Geek in Gear: A reflection on technology dependence

We have reached the end of times.

Gmail broke on Friday. For, like, a full hour. And the Internet panicked.

All right, maybe it wasn’t that dramatic, but it was fairly entertaining to watch all the fun tweets on Twitter. Like, wow. There are really a lot of people who depend on this technology.

And on that current trending topic of depending on technology, let’s talk about my smartphone. My Samsung Galaxy SIII had 9 percent battery life left by the time I got home on Saturday night. I hadn’t charged it fully before leaving the house, and I’d left the cord for my car charger in my bag. It probably doesn’t help that my phone’s battery sucks after too many nights leaving it plugged in.

Usually, it’s not a problem. But today, I’d had to closely monitor my phone usage to make sure I didn’t run out of juice before I made it home, since I was at a crowded event in an unfamiliar area.

It was in the car on my way home, hoping that listening to my playlist wouldn’t kill my phone in case I needed to GPS my way out of a back road, when I realized . . . I can’t really remember a time when I didn’t have a smartphone.

Such a time for me wasn’t even that long ago. My SIII is my first smartphone. I got it two Novembers ago. It hasn’t even been a year and a half that I’ve had this phone, and already it’s become so incorporated in my life that using it is automatic. Need to find an address? Google Maps it. Need to check product reviews while at the store? Pop up the browser. Need to check my email? An easier task there is not.

Could I manage without my smartphone? Yes. I really think I could. But do I want to? No. Not really.

Unfortunately, though, I really think there are a lot of people who wouldn’t be the same. Sure, many of us are old enough to remember not having a cell phone, let alone a smartphone. I remember the days in freshman year of high school when it was so great that I got to take my mom’s brick of a cell phone. And by brick, I mean it was pretty much the size and weight of one of those handhelds we used to use for land lines.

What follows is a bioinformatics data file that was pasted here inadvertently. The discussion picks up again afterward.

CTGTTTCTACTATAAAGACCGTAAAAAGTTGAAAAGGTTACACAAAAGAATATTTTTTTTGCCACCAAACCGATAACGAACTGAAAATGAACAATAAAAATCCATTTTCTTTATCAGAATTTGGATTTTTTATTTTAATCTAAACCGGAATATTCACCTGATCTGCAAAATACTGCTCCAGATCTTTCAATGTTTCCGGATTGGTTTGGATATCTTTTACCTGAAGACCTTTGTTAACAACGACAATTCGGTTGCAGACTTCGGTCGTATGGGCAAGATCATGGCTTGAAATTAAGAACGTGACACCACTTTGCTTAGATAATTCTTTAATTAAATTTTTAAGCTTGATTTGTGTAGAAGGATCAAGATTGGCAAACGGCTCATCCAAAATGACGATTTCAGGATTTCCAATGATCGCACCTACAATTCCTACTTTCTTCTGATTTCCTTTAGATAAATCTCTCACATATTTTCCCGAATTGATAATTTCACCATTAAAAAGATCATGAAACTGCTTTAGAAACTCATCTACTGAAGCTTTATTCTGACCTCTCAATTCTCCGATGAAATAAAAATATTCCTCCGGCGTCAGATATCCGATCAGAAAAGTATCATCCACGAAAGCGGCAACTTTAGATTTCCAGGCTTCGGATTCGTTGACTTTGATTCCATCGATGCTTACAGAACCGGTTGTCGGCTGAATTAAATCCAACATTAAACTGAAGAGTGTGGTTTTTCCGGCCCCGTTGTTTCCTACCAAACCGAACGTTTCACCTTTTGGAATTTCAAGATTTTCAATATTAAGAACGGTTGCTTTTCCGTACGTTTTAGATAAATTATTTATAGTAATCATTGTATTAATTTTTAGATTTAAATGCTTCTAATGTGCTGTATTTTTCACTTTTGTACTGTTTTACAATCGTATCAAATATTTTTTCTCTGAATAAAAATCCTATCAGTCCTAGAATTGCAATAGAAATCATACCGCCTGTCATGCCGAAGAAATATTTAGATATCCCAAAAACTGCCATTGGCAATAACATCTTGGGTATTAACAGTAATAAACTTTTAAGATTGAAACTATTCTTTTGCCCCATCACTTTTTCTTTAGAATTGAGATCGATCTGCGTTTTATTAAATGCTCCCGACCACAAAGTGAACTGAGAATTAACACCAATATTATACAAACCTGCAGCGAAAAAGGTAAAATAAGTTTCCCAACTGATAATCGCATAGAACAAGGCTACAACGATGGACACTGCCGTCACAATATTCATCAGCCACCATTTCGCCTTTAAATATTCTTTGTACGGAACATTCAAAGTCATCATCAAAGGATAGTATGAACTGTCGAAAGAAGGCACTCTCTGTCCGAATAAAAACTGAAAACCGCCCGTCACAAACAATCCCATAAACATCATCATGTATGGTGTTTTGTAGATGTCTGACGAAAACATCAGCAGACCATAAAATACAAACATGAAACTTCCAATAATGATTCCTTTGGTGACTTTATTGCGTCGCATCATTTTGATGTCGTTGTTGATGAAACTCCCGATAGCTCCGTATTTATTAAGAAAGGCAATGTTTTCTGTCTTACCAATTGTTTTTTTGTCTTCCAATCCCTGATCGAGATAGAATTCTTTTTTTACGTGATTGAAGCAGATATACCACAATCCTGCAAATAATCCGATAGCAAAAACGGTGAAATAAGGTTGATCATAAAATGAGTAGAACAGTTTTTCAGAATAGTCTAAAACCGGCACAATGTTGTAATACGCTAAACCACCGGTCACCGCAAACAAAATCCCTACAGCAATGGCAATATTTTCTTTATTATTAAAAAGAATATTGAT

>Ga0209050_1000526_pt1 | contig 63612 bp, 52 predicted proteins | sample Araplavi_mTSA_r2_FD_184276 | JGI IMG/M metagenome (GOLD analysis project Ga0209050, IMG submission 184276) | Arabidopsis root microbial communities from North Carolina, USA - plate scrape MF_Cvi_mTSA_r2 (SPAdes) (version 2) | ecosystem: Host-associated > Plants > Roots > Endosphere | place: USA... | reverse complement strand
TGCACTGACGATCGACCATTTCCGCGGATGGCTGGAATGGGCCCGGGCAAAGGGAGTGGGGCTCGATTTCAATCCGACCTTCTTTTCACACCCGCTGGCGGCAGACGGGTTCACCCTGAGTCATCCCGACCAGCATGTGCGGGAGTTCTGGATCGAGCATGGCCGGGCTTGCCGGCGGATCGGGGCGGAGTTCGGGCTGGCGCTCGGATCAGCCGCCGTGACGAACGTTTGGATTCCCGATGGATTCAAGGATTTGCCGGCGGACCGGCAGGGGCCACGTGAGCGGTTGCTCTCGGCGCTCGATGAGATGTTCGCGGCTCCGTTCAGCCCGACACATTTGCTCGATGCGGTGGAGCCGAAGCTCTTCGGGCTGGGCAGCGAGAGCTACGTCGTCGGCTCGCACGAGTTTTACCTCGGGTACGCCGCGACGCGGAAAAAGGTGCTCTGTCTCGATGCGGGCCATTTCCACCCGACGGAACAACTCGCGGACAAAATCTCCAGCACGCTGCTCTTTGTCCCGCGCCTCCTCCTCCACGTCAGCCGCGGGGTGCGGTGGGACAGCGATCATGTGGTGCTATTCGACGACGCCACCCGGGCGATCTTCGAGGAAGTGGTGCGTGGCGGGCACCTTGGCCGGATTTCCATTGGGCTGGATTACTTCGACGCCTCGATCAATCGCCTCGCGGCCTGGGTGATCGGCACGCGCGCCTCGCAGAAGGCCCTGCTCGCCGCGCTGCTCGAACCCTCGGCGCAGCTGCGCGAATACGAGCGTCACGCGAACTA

However, as I and the generations near me get older, we’re seeing all these kids with iPhones before they’ve even hit kindergarten. It really concerns me. What’s going to happen to these kids if they ever find themselves in a crazy situation without technology? What will they do if their battery dies and they’re somewhere unfamiliar with unfamiliar people, and they have to find their own ways home?

You know what, I’m probably overthinking it. Maybe kids these days are smarter than they look. But having teen cashiers unable to check you out during a power outage because they can’t do math in their head to give you change does make you worry a little about how much technology is spoiling us . . . or rather, how much we’re spoiling ourselves.

Technology is a worthwhile convenience. I love my smartphone. I love my Gmail. We just can’t be teaching entire generations to be dependent on it.